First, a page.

By Herbert E. Spiegel
Compliment for the sequence: "Its continuity of pertinence, excellence, and authority is still unbroken - a tribute to the skilful enhancing and writing concerned. each educated laboratory employees should have to be had a duplicate of this volume." --Clinical Chemistry For greater than thirty years, this serial has broadened the technical scope and accelerated the clinical base of scientific chemistry. those volumes make clear the components of molecular biology, informatics, and the tracking of physiological parameters in severe events as they pertain to medical chemistry. each one quantity of Advances in scientific Chemistry comprises an index, and every bankruptcy comprises references.
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Extra resources for Advances in Clinical Chemistry, Vol. 32
3. 4. 5. 6. 7. 8. 39 43 45 46 47 48 50 50 52 53 54 54 55 56 57 58 58 68 69 70 70 1. S. Food and Drug Administration. 39 Copynghi 0 1996 by Academic Press, Inc All nzhts of re~roductiontn anv form reserved 40 KAISER J. AZIZ (hematology, microbiology, virology, tissue typing) and that have applications for genetic disorders, oncology, transplantation, and infectious diseases. Examples are nucleic acid hybridization (dot blot, Southern blot), in situ hybridization, and in vitro amplification technologies such as the polymerase chain reaction (PCR).
These techniques produce alternating patterns of light and dark bands that are characteristic for each chromosome. Two types of banding techniques are used. These are fluorescent quinacrine or Q banding, and Giemsa or G banding. These banding techniques produce similar patterns except for the brilliant fluorescence of the Y chromosome in the Q banding technique. Other alternative techniques, called R and T banding, utilize heat denaturation, and their staining intensity is inversely related to staining found in Q or G banding, to the extent that areas that stain lightly in G or Q banding stain intensely in R and T banding, and vice versa.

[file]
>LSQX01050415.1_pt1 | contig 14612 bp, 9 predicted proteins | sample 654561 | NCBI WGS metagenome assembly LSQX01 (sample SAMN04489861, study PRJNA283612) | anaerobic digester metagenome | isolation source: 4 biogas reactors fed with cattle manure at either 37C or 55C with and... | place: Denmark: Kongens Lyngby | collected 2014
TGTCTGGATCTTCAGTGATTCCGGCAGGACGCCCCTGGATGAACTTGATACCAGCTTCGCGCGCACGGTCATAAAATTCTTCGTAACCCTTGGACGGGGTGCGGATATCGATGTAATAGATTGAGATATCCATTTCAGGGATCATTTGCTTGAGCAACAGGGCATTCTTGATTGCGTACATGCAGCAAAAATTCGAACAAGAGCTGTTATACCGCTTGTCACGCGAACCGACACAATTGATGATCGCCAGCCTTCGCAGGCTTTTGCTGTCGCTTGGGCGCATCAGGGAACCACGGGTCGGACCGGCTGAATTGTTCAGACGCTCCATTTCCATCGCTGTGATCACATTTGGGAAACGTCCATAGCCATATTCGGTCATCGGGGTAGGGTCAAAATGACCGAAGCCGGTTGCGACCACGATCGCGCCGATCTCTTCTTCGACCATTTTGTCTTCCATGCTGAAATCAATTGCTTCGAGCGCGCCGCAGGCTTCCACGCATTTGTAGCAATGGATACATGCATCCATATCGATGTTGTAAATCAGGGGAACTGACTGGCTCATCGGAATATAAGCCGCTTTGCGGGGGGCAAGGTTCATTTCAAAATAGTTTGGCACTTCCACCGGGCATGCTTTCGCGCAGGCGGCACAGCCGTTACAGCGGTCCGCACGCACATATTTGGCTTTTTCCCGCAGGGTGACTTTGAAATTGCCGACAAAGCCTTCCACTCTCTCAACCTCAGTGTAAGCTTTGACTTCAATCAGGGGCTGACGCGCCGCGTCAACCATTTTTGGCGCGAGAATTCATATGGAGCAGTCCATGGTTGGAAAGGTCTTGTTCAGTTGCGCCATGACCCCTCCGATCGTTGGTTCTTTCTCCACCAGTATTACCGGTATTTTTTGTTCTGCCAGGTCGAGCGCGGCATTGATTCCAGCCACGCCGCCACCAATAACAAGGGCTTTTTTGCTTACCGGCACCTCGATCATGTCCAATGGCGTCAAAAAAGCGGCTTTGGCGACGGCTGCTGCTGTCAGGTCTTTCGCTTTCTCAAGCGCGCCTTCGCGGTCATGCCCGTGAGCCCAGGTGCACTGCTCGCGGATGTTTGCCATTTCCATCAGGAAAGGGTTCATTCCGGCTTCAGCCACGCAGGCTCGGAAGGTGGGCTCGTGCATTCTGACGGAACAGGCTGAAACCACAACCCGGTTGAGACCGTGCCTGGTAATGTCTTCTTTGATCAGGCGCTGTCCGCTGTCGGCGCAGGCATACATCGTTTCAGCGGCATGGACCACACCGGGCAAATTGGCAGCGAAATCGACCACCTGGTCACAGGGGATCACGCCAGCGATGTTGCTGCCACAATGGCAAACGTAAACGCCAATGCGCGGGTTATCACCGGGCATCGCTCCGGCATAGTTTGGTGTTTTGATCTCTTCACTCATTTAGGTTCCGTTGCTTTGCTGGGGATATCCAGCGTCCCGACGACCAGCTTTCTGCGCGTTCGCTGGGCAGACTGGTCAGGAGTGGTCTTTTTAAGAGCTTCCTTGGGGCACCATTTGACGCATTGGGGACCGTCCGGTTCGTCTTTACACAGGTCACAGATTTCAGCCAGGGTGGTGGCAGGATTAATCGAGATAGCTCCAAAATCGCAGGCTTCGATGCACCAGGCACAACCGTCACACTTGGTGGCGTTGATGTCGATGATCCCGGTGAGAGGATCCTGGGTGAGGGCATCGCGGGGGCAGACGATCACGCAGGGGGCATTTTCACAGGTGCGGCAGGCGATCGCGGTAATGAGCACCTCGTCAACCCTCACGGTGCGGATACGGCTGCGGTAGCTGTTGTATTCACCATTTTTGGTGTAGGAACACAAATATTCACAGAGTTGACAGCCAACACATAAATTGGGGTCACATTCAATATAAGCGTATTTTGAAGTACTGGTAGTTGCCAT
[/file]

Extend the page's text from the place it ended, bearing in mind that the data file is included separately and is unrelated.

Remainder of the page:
The ability to coat paramagnetic beads with antibodies to surface antigens of bacteria has been exploited to separate and concentrate organisms from the sample. The bacteria can then be lysed, and the DNA released into the supernatant can be amplified by PCR. Such an approach has found a wide range of applications, among which is the detection of Helicobacter pylori in water and stool specimens (El). Identification of pathogenic fungi belonging to the genus Candida has been made possible by using nested PCR to amplify first the entire small subunit (ssu) rRNA gene and subsequently a variable region within this gene.
Advances in Clinical Chemistry, Vol. 32 by Herbert E. Spiegel